A blog about baseball cards... and the Padres

Wednesday, June 27, 2012

One Of Those GWYNNsdays

Anthony Keith Gwynn was unquestionably one of the greatest pure hitters of the 80s and 90s.  Multiple Batting Titles, Silver Sluggers, All-Star Game appearances show that this was not a secret, but something that the baseball world was well aware of.  He retired with a .338 batting average, making it into the Hall of Fame in his first year of eligibility.

Do you want a number even bigger than his .338 batting average?

How about .662?

That's Tony's NGAH average.  NGAH isn't used by many statisticians (since I just made it up), but you'll find that simple math shows that if you get a hit 338 times out of 1000, you didn't get a hit the other 662 times.  Thusly, your "Didn't Get A Hit" average would be .662.

Is there another profession where succeeding less than two-fifths of the time makes you a legend in your field?  Maybe there is, I'm not sure.  What I do know is that even All-Stars get used to failure, but they keep on keepin' on.

As bad as the Padres were some seasons, Tony wasn't always able to lift them, as evidenced by his 20 years with the Friars and only three playoff appearances.  Sometimes, no matter how hard you try, you just fall short.  Even the great ones do it.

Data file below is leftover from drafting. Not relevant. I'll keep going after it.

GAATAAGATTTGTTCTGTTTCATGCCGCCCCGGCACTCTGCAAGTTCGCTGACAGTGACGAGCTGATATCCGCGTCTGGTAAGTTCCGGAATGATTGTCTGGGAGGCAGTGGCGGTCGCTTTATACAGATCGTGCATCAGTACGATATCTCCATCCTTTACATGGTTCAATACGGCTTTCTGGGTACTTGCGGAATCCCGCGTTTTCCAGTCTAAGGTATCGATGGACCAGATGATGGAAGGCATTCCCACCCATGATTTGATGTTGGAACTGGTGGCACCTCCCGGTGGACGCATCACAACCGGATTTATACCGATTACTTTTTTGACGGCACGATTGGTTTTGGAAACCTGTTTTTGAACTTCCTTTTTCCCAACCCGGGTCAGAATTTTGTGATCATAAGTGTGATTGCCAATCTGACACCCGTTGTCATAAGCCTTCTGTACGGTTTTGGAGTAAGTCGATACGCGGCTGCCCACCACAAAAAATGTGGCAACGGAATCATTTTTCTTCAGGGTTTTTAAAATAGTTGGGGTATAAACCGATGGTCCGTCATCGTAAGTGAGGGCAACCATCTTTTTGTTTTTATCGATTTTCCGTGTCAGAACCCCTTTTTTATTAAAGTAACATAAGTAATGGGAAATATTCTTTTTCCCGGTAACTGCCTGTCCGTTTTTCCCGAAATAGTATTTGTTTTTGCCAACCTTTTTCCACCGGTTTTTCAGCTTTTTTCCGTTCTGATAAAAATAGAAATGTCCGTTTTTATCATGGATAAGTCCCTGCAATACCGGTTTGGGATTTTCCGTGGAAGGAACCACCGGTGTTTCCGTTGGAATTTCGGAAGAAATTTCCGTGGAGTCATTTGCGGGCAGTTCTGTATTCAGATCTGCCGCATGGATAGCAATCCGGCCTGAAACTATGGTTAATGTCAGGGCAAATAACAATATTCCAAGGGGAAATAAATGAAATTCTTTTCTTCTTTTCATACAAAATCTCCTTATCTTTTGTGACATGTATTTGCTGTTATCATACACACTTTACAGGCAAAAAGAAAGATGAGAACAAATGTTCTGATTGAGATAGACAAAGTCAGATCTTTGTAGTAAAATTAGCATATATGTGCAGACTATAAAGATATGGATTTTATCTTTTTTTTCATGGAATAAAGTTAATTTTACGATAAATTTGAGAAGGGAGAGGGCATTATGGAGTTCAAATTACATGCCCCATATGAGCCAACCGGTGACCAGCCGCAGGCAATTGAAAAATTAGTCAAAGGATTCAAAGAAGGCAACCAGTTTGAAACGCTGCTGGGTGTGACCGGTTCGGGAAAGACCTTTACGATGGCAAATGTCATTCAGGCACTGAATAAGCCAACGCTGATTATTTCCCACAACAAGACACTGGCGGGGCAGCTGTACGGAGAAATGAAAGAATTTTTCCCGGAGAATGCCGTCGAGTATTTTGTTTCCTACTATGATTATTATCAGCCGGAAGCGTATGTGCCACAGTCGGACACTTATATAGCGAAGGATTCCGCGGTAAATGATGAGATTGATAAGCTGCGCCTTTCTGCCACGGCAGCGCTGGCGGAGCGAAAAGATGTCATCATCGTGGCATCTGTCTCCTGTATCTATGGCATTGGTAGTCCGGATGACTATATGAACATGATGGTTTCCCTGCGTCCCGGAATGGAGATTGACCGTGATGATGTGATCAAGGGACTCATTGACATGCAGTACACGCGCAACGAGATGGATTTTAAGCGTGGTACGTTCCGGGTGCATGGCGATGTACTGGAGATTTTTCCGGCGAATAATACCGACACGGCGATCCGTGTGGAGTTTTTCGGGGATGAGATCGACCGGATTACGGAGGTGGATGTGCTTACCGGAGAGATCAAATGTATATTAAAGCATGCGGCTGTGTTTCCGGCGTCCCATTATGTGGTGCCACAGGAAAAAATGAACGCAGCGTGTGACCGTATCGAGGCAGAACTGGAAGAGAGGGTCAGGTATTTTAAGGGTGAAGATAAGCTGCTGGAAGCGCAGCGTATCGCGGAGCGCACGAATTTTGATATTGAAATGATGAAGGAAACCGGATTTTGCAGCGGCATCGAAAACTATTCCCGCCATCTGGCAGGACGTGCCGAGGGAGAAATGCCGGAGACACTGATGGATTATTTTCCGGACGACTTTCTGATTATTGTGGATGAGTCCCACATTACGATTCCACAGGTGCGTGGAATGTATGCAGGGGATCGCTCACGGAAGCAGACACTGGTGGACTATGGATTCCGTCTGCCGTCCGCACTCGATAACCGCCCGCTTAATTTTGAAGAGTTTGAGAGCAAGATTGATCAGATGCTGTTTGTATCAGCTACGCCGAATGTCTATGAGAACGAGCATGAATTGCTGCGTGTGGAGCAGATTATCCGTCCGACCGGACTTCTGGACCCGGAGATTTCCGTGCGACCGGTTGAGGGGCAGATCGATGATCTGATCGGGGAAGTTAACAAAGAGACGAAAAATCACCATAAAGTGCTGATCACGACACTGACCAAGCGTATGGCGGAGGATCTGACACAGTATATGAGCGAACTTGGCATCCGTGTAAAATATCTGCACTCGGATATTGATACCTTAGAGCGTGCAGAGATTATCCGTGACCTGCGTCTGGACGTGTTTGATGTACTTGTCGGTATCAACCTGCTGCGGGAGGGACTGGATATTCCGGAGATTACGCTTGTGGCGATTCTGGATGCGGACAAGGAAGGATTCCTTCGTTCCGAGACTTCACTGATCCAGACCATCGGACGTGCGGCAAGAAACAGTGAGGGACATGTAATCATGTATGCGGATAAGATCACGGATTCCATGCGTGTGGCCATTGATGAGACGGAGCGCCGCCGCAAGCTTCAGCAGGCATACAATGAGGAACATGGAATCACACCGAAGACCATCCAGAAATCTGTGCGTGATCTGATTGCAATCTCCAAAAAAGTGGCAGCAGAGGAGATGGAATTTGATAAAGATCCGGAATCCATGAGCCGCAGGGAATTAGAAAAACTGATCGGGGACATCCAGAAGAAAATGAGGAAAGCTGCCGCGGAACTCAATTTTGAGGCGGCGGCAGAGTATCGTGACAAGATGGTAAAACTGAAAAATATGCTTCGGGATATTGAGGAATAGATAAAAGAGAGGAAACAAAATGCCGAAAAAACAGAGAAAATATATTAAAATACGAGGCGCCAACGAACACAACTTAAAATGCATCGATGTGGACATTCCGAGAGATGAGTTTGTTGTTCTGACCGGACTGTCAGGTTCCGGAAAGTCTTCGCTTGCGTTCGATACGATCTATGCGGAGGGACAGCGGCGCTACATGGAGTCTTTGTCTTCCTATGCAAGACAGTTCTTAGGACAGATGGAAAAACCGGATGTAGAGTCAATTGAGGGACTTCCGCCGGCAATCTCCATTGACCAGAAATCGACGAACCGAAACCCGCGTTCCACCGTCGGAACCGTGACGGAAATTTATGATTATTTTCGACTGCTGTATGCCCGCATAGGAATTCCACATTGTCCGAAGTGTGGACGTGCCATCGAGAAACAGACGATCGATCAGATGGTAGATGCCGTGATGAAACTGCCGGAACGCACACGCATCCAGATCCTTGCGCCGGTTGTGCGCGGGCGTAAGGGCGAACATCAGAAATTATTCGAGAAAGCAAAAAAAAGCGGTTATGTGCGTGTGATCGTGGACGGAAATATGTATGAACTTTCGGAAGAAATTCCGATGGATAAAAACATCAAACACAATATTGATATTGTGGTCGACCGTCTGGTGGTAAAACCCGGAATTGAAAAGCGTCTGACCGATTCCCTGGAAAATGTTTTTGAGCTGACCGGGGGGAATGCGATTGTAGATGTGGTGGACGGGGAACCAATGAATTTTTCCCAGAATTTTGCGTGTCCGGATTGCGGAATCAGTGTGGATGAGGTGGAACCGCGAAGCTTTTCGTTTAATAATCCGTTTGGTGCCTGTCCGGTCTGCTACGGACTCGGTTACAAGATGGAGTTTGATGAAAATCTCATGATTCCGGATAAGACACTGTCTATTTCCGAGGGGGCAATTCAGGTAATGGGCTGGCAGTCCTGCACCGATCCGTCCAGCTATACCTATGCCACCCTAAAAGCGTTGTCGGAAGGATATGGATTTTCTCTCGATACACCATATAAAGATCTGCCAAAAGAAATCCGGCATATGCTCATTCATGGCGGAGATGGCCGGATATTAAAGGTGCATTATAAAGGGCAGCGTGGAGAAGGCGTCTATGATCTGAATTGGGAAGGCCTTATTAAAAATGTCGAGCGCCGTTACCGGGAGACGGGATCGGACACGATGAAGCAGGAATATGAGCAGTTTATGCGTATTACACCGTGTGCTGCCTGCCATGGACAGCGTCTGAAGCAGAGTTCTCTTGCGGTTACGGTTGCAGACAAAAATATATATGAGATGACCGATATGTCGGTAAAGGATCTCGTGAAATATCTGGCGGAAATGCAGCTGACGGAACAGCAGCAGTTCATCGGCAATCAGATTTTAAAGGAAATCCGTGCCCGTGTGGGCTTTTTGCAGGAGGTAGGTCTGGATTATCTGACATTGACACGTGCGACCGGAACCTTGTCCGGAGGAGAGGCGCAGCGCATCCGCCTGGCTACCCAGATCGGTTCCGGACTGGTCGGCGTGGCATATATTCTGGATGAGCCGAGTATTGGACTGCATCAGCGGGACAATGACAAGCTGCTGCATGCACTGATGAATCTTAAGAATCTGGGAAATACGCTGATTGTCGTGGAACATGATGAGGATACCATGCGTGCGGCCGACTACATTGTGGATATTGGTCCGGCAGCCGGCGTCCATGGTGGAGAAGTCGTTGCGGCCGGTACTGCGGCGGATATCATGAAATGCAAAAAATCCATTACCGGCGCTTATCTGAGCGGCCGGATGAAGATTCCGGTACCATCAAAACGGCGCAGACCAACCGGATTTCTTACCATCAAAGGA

Thankfully, none of my failures have been immortalized on cardboard, like this 1992 Donruss Triple Play card, in which Tony is unable (through no fault of his own, really) to snag this home run ball.

This card is another Gwynn given to me by Padrographs.  The more I look at it, I suppose that the trajectory of the ball could be more vertical, so maybe he actually has a shot at it.  But I'm going to lean towards the likelihood that this hit landed a Padre opponent a free one-way trip back to home plate.

1 comment:

  1. I feel the same way about Ryno. There's only so much one player can do.